One example is complex and totally opaque Over‐The‐Counter (OTC) derivatives, which reach massive levels, as highlighted for example by the 2008 FSF report. Possible solutions would be to attempt to standardize such instruments but above all to channel them through clearing house based exchanges, as Soros (2008) suggests for the $45 trillion credit default swap contracts; at the time of writing, those that hold the contracts do not even know whether those counterparties are properly protected with capital. This establishment of clearing houses or exchanges should become obligatory for all OTC derivatives. This would have the benefit of ensuring appropriate margin and capital requirements on each transaction, as well as many other advantages.

It is interesting that an emerging country, Brazil, has been effective in using regulations and other measures to encourage derivatives to move to established exchanges (Dodd and Griffith‐Jones, 2008).

Another, somewhat related, example for the need for increased transparency is in the case of hedge funds; on this, there is growing consensus—including by the hedge fund industry itself—that improved information on hedge funds and other Highly Leveraged Institutions (HLIs) would also be valuable to investors and counterparties, as well as regulators. As pointed out in a previous paper (Griffith‐Jones et al., 2007), it seems appropriate for hedge funds to report market, liquidity, and credit risk, as the Fisher II working group recommended. It also seems essential that hedge funds report aggregate worldwide and country positions, the aggregate level of leverage, and especially the level of long and short positions, and others, such as the level of trading.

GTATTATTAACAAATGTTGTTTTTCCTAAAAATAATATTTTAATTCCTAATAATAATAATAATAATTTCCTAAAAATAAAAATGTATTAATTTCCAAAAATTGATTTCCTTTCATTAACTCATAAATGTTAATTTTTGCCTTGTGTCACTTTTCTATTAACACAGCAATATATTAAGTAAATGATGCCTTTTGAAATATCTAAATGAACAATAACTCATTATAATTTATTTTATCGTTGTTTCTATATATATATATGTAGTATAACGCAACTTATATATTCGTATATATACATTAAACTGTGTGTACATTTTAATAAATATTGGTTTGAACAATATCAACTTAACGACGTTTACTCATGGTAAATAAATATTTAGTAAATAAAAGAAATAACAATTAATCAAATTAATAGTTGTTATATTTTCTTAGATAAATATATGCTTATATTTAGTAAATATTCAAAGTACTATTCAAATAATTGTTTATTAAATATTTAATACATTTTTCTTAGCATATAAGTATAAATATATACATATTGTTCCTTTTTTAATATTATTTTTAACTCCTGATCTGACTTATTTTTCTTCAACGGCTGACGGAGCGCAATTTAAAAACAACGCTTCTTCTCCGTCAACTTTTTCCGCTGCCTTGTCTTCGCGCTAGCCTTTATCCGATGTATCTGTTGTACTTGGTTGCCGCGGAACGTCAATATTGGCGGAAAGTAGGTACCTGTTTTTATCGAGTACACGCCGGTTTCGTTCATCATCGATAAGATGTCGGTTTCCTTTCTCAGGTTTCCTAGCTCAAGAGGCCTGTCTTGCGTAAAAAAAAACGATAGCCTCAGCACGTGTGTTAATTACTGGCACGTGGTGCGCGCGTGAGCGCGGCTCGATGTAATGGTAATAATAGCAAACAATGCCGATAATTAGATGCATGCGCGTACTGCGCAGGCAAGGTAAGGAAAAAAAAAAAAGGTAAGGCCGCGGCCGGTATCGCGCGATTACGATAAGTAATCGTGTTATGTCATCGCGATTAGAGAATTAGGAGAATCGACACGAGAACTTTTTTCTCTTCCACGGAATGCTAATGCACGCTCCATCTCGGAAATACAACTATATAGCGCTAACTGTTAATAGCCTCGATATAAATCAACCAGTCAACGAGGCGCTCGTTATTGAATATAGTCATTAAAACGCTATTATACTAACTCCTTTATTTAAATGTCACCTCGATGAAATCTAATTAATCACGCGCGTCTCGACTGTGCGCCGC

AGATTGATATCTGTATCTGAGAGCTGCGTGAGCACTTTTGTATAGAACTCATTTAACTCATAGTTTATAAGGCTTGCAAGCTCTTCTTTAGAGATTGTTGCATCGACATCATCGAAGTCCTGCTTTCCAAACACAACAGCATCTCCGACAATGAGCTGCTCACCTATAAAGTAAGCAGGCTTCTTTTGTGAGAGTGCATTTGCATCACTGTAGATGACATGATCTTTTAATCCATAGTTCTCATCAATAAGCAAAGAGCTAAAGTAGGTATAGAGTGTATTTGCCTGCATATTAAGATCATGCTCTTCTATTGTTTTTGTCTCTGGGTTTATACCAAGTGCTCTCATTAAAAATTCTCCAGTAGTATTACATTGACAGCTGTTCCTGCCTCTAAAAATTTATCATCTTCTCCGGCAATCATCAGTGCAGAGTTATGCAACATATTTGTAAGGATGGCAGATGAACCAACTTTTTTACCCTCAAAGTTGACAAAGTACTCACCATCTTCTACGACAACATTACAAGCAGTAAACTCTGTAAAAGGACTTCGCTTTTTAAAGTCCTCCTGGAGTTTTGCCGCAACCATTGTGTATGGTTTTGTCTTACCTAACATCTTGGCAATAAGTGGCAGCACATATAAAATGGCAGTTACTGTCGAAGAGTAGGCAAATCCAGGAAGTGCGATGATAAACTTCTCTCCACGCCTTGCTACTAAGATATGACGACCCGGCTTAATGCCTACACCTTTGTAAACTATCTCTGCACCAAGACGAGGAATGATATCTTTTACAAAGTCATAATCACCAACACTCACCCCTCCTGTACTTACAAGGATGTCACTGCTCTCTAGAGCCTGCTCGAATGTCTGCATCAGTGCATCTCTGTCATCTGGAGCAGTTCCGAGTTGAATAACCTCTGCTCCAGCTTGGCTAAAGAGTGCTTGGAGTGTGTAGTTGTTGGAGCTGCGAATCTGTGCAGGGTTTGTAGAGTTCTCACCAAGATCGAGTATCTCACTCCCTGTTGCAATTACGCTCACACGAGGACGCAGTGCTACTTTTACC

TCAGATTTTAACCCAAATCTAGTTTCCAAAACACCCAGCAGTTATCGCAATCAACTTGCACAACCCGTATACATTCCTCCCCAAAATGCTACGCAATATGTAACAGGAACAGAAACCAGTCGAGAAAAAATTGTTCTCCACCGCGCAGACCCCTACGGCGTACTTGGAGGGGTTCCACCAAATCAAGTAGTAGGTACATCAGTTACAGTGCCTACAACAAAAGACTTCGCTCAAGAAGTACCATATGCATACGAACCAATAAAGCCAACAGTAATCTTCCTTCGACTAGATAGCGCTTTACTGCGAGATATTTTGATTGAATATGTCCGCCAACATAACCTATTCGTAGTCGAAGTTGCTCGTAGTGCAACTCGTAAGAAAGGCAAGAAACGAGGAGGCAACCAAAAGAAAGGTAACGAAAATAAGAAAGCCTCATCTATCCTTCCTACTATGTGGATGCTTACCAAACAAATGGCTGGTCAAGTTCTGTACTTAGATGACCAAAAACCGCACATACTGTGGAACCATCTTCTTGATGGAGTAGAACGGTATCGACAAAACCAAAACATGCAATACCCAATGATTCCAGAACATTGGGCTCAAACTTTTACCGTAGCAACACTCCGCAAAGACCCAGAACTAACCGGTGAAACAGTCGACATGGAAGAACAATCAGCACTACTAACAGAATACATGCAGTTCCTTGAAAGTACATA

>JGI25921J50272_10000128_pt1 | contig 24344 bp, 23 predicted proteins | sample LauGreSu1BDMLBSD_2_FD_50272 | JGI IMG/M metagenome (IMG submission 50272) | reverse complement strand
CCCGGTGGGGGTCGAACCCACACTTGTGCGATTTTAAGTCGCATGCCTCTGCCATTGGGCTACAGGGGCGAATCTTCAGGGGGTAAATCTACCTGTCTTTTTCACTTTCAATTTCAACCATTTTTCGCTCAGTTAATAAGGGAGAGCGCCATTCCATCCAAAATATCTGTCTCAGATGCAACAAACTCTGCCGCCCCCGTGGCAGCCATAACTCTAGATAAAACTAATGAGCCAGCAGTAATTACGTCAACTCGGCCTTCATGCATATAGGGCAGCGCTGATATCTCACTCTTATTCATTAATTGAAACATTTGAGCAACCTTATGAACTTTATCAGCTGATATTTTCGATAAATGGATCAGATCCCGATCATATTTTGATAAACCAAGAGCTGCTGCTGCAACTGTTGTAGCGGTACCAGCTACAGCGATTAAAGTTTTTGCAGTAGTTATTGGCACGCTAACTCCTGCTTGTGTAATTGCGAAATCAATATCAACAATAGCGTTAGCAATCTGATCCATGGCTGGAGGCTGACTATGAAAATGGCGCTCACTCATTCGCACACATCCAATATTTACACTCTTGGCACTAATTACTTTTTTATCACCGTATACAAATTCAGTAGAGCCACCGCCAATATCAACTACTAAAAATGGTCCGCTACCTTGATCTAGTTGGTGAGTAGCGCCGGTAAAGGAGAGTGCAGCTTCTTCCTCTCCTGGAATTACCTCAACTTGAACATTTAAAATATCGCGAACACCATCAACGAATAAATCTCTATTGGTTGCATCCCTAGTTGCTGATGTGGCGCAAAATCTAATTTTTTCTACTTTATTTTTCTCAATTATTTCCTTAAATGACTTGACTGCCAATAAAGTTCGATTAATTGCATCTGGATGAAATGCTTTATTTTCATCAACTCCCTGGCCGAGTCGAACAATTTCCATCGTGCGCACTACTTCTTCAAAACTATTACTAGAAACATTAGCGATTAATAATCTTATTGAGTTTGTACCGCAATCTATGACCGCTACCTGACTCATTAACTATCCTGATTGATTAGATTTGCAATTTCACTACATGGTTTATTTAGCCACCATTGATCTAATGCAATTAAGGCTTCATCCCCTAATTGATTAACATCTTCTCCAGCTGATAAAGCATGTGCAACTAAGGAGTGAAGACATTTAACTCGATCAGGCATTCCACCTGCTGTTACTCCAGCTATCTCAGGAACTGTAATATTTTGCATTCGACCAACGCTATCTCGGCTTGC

In this context, it is encouraging that in June 2008, the UK's Financial Services Authority (FSA) introduced a tough disclosure requirement for anyone “short‐selling” a significant amount of stock in a company conducting a rights issue; the requirements were stringent in that they obliged short sellers to (p.138) disclose such positions if they amounted to more than 0.25 per cent of the total shares outstanding. This rule was introduced due to the strong suspicion that hedge funds were short‐selling the stock of companies in the middle of rights issue, thus undermining the ability of banks to recapitalize themselves, which was essential for financial stability at the time.

It would seem desirable that such disclosure requirements on short and long positions remain, be more comprehensive and become the international norm.

It is also important to decide with what periodicity and to whom information is to be disclosed; additional important questions are whether this information should be provided by all hedge funds or only those that are systematically important.